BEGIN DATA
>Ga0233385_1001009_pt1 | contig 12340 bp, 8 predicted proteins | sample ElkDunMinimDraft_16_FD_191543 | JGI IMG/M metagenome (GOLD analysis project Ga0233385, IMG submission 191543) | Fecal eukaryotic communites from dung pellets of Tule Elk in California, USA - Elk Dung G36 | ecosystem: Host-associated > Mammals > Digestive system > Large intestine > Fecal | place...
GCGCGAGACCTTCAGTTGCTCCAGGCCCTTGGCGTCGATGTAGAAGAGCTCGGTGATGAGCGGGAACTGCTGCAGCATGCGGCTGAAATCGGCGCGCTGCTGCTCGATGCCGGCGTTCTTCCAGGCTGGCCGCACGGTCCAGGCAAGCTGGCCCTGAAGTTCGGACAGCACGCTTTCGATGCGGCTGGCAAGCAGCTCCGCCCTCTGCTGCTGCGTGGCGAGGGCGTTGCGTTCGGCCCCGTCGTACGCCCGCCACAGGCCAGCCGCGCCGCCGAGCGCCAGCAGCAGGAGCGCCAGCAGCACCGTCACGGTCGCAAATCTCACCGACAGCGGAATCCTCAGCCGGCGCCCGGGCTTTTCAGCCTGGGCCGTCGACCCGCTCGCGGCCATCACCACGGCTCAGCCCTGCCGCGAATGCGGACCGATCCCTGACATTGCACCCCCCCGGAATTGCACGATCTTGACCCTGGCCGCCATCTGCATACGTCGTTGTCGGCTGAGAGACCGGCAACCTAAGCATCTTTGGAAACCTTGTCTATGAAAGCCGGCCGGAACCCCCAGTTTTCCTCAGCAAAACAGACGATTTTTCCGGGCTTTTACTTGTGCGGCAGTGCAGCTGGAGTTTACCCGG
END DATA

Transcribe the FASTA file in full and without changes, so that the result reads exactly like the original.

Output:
>Ga0233385_1001009_pt1 | contig 12340 bp, 8 predicted proteins | sample ElkDunMinimDraft_16_FD_191543 | JGI IMG/M metagenome (GOLD analysis project Ga0233385, IMG submission 191543) | Fecal eukaryotic communites from dung pellets of Tule Elk in California, USA - Elk Dung G36 | ecosystem: Host-associated > Mammals > Digestive system > Large intestine > Fecal | place...
GCGCGAGACCTTCAGTTGCTCCAGGCCCTTGGCGTCGATGTAGAAGAGCTCGGTGATGAGCGGGAACTGCTGCAGCATGCGGCTGAAATCGGCGCGCTGCTGCTCGATGCCGGCGTTCTTCCAGGCTGGCCGCACGGTCCAGGCAAGCTGGCCCTGAAGTTCGGACAGCACGCTTTCGATGCGGCTGGCAAGCAGCTCCGCCCTCTGCTGCTGCGTGGCGAGGGCGTTGCGTTCGGCCCCGTCGTACGCCCGCCACAGGCCAGCCGCGCCGCCGAGCGCCAGCAGCAGGAGCGCCAGCAGCACCGTCACGGTCGCAAATCTCACCGACAGCGGAATCCTCAGCCGGCGCCCGGGCTTTTCAGCCTGGGCCGTCGACCCGCTCGCGGCCATCACCACGGCTCAGCCCTGCCGCGAATGCGGACCGATCCCTGACATTGCACCCCCCCGGAATTGCACGATCTTGACCCTGGCCGCCATCTGCATACGTCGTTGTCGGCTGAGAGACCGGCAACCTAAGCATCTTTGGAAACCTTGTCTATGAAAGCCGGCCGGAACCCCCAGTTTTCCTCAGCAAAACAGACGATTTTTCCGGGCTTTTACTTGTGCGGCAGTGCAGCTGGAGTTTACCCGG